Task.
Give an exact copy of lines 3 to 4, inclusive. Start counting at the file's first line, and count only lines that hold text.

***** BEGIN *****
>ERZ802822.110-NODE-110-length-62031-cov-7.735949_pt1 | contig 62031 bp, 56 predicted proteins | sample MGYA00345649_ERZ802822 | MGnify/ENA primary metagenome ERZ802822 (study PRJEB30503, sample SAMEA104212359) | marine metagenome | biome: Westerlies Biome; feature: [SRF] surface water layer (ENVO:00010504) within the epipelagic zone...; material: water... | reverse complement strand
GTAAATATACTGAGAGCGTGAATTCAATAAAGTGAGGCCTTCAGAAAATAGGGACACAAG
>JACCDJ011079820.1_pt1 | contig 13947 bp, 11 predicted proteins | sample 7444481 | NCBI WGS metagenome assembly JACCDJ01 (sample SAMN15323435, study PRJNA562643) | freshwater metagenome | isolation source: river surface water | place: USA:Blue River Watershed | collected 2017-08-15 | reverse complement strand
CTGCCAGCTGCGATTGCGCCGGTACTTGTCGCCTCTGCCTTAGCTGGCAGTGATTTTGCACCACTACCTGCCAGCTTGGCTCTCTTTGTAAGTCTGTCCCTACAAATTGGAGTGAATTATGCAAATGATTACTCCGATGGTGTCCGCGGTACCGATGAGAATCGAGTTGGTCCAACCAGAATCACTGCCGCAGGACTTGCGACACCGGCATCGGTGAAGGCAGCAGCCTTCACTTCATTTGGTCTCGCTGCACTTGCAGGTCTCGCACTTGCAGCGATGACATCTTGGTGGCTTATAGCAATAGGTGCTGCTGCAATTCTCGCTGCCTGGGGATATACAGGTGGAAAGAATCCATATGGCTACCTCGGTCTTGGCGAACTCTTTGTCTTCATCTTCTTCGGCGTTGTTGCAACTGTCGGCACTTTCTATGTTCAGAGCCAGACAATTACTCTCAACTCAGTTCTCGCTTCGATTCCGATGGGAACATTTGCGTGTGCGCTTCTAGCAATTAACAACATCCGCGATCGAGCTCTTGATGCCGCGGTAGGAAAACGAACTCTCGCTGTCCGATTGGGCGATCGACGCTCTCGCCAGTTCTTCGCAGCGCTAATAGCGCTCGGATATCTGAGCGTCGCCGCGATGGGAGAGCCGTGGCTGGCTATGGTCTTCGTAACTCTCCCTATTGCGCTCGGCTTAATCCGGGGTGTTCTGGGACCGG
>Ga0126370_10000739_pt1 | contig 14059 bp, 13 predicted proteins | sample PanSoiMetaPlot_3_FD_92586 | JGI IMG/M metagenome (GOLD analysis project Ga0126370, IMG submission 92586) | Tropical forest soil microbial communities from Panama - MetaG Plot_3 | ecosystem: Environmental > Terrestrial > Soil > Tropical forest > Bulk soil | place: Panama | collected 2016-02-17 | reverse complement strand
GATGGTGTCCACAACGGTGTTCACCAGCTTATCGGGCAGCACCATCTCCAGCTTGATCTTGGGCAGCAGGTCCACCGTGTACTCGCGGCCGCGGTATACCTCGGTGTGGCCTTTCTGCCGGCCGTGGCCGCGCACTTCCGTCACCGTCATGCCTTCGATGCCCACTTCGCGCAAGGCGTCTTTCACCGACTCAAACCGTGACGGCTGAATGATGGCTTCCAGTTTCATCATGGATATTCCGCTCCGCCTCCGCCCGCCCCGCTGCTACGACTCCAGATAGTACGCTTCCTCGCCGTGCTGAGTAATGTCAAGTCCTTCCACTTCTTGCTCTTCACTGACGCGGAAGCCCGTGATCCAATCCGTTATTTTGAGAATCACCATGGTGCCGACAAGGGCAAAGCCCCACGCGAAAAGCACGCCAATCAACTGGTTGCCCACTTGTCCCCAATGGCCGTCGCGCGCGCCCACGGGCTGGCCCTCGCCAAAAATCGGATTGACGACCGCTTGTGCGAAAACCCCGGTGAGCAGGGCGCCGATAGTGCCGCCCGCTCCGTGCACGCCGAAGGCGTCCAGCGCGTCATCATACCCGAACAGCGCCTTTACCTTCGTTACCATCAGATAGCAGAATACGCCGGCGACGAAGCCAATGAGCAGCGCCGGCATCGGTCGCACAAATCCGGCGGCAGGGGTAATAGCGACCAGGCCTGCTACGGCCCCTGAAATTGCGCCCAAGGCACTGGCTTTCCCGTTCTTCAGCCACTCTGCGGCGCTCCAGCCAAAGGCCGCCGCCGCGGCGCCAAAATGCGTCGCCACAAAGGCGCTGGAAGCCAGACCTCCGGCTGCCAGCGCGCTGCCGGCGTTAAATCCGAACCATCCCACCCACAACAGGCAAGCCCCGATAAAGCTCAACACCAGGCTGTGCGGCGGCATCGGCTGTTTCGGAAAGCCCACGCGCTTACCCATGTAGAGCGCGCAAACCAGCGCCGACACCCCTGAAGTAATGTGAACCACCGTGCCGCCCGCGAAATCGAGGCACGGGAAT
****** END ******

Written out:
>JACCDJ011079820.1_pt1 | contig 13947 bp, 11 predicted proteins | sample 7444481 | NCBI WGS metagenome assembly JACCDJ01 (sample SAMN15323435, study PRJNA562643) | freshwater metagenome | isolation source: river surface water | place: USA:Blue River Watershed | collected 2017-08-15 | reverse complement strand
CTGCCAGCTGCGATTGCGCCGGTACTTGTCGCCTCTGCCTTAGCTGGCAGTGATTTTGCACCACTACCTGCCAGCTTGGCTCTCTTTGTAAGTCTGTCCCTACAAATTGGAGTGAATTATGCAAATGATTACTCCGATGGTGTCCGCGGTACCGATGAGAATCGAGTTGGTCCAACCAGAATCACTGCCGCAGGACTTGCGACACCGGCATCGGTGAAGGCAGCAGCCTTCACTTCATTTGGTCTCGCTGCACTTGCAGGTCTCGCACTTGCAGCGATGACATCTTGGTGGCTTATAGCAATAGGTGCTGCTGCAATTCTCGCTGCCTGGGGATATACAGGTGGAAAGAATCCATATGGCTACCTCGGTCTTGGCGAACTCTTTGTCTTCATCTTCTTCGGCGTTGTTGCAACTGTCGGCACTTTCTATGTTCAGAGCCAGACAATTACTCTCAACTCAGTTCTCGCTTCGATTCCGATGGGAACATTTGCGTGTGCGCTTCTAGCAATTAACAACATCCGCGATCGAGCTCTTGATGCCGCGGTAGGAAAACGAACTCTCGCTGTCCGATTGGGCGATCGACGCTCTCGCCAGTTCTTCGCAGCGCTAATAGCGCTCGGATATCTGAGCGTCGCCGCGATGGGAGAGCCGTGGCTGGCTATGGTCTTCGTAACTCTCCCTATTGCGCTCGGCTTAATCCGGGGTGTTCTGGGACCGG